List of Java virtual machines

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This article provides non-exhaustive lists of Java SE Java virtual machines (JVMs). It does not include a large number of Java ME vendors. Note that Java EE runs on the standard Java SE JVM but that some vendors specialize in providing a modified JVM optimized for Java EE applications. A large amount of Java development work takes place on Windows, Solaris, Linux and FreeBSD, primarily with the Oracle JVMs. Note the further complication of different 32-bit/64-bit varieties.

The primary reference Java VM implementation is HotSpot, produced by Oracle Corporation.

Free and open source implementations[edit]


  • AdoptOpenJDK —provides prebuilt OpenJDK binaries of HotSpot and Eclipse OpenJ9.
  • Azul Zulu — is an OpenJDK build supported by Azul Systems and is compliant with the Java SE 11, 8, 7, and 6 standards.
  • Bck2Brwsr — is a small JVM capable of booting fast and running in 100% of modern browsers including those that have no special support for Java. Last release in April, 2016.
  • CACAO — uses GNU Classpath, supports multiple architectures. GPL. 1.6.0 released September 4, 2012.
  • Codename One — uses the open source ParparVM
  • Corretto — is an OpenJDK build with long-term support by Amazon.
  • Dragonwell — is a downstream version of OpenJDK and the in-house OpenJDK implementation at Alibaba optimized for online e-commerce, financial, logistics applications.
  • DoppioJVM — a JVM written in TypeScript capable of running in a browser.
  • Eclipse OpenJ9 — from IBM, for Windows, AIX, Linux (x86, Power, and Z), macOS, MVS, OS/400, Pocket PC, z/OS.
  • Fail-JVM a partial implementation of a JVM for Linux written in C.
  • GraalVM CE — an embeddable, polyglot VM from OracleLabs, written in Java. It uses the Graal compiler for both AOT and JIT compilations, by means of abstract syntax tree and partial evaluation techniques.
  • HaikuVM — for Atmel AVRs (Arduino) and other micros using the leJOS runtime.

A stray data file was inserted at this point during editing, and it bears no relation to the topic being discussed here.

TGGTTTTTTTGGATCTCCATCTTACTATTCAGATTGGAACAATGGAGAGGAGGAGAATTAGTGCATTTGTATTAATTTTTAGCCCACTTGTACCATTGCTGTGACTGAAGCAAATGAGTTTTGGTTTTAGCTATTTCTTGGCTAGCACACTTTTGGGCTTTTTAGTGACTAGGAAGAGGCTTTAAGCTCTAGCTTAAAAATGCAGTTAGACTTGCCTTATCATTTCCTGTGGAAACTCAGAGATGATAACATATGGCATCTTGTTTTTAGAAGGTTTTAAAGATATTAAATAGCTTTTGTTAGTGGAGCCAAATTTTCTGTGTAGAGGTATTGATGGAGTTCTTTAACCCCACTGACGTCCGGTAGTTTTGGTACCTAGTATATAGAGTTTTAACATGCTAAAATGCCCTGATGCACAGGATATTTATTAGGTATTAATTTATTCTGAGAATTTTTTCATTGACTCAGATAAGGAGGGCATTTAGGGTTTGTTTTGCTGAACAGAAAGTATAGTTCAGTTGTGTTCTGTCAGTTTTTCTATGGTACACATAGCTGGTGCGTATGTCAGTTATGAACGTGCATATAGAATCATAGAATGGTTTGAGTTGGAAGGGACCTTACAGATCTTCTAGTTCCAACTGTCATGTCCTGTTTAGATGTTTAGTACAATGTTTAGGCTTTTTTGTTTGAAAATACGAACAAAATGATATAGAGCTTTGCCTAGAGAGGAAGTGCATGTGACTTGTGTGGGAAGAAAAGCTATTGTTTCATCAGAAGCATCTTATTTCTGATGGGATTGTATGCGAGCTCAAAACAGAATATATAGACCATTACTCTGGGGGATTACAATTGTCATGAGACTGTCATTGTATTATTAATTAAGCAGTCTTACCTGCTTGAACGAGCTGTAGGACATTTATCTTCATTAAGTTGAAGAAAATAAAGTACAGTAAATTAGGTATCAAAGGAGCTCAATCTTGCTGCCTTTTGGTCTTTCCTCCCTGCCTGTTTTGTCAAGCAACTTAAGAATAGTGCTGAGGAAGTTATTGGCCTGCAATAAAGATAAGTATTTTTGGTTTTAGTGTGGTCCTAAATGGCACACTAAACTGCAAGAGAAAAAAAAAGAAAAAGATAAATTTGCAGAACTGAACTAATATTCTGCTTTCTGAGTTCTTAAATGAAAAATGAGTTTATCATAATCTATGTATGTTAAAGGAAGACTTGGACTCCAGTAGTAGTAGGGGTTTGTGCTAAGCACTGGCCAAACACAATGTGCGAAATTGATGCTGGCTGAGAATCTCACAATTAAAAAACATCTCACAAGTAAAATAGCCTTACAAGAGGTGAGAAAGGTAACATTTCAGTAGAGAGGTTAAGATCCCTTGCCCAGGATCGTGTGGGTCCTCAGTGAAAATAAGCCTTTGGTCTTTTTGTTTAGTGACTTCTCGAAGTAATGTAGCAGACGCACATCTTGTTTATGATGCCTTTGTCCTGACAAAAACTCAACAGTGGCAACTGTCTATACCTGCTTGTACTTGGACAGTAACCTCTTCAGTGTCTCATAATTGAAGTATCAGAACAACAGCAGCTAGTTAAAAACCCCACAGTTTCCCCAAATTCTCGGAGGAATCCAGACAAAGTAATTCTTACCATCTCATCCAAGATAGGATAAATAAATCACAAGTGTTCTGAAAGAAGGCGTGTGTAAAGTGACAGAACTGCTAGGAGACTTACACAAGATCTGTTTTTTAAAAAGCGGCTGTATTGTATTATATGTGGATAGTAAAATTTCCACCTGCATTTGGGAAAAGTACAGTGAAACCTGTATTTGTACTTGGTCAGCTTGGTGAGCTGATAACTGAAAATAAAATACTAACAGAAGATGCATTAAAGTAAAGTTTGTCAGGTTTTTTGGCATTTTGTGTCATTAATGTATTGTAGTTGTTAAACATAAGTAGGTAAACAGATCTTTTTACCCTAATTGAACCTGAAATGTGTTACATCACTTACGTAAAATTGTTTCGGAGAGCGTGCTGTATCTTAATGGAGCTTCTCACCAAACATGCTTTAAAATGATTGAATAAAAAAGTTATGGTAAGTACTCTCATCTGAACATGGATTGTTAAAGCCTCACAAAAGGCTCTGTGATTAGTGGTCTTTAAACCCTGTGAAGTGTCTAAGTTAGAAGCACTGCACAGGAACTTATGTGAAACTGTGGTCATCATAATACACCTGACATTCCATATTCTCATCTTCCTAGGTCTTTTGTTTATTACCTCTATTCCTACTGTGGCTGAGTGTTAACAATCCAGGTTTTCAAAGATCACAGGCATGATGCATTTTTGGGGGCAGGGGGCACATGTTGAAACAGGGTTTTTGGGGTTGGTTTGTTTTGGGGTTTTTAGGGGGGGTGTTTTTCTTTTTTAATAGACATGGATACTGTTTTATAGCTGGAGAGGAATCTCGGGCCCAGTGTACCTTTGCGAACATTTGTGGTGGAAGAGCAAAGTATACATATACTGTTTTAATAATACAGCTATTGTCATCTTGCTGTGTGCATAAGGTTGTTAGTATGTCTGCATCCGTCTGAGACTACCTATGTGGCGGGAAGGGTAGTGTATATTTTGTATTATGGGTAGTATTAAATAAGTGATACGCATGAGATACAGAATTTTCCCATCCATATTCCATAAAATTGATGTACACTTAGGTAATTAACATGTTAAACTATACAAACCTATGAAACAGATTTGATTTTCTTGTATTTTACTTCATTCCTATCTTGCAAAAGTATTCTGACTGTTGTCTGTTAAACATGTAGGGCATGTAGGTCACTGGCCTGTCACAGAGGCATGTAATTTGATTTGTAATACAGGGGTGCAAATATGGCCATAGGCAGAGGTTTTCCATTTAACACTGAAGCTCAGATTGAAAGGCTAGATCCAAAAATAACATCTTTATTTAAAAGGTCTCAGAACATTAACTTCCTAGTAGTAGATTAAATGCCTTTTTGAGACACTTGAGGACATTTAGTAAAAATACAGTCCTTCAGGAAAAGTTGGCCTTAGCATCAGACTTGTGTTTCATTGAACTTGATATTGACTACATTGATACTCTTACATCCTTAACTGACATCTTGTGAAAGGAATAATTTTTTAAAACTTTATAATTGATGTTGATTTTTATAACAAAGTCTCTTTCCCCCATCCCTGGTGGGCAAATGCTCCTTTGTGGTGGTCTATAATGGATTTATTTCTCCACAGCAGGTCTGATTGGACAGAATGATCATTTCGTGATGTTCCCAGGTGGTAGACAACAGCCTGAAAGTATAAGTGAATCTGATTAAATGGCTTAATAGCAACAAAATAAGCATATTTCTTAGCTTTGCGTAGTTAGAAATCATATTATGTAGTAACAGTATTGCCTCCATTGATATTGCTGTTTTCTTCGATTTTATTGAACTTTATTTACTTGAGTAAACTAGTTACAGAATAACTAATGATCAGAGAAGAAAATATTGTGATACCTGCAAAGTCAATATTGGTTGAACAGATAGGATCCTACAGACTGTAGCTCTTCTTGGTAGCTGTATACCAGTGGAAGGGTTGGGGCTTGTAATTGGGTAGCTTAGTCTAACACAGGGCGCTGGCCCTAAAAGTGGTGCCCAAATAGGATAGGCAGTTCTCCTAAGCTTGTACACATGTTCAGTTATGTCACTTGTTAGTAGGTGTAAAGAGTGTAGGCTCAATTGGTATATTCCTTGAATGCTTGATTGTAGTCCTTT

• HotSpot — the open-source Java VM implementation by Oracle.
  • Jamiga — for the Amiga platform. Depends on GNU Classpath. GPL.
  • JamVM — developed to be an extremely small virtual machine compared to others. Designed to use GNU Classpath. Supports several architectures. GPL.
  • Jelatine JVM.
  • Jikes RVM (Jikes Research Virtual Machine) — research project. PPC and IA-32. Supports Apache Harmony and GNU Classpath libraries. Eclipse Public License.
  • JVM.go — a JVM written in Go.
  • leJOS — Robotics suite, a firmware replacement for Lego Mindstorms programmable bricks, provides a Java programming environment for the Lego Mindstorms RCX and NXT robots.
  • Maxine — meta-circular open source research VM from Oracle Labs and the University of Manchester.
  • Multi-OS Engine — Java VM for iOS based on ART .
  • RopeVM — the Rope Java Virtual Machine implements the Rope model which is a novel thread level speculative execution model called Rushing Object Parallel Environment. This is a research project aimed at exploiting parallelism in traditional object oriented programs.
  • SapMachine — an OpenJDK release maintained and supported by SAP.
  • uJVM — tiny Java Virtual Machine, mostly to use on embedded systems.


  • AegisVM — inactive since 2004.
  • Apache Harmony — supports several architectures and systems. Discontinued November 2011. Apache License 2.0.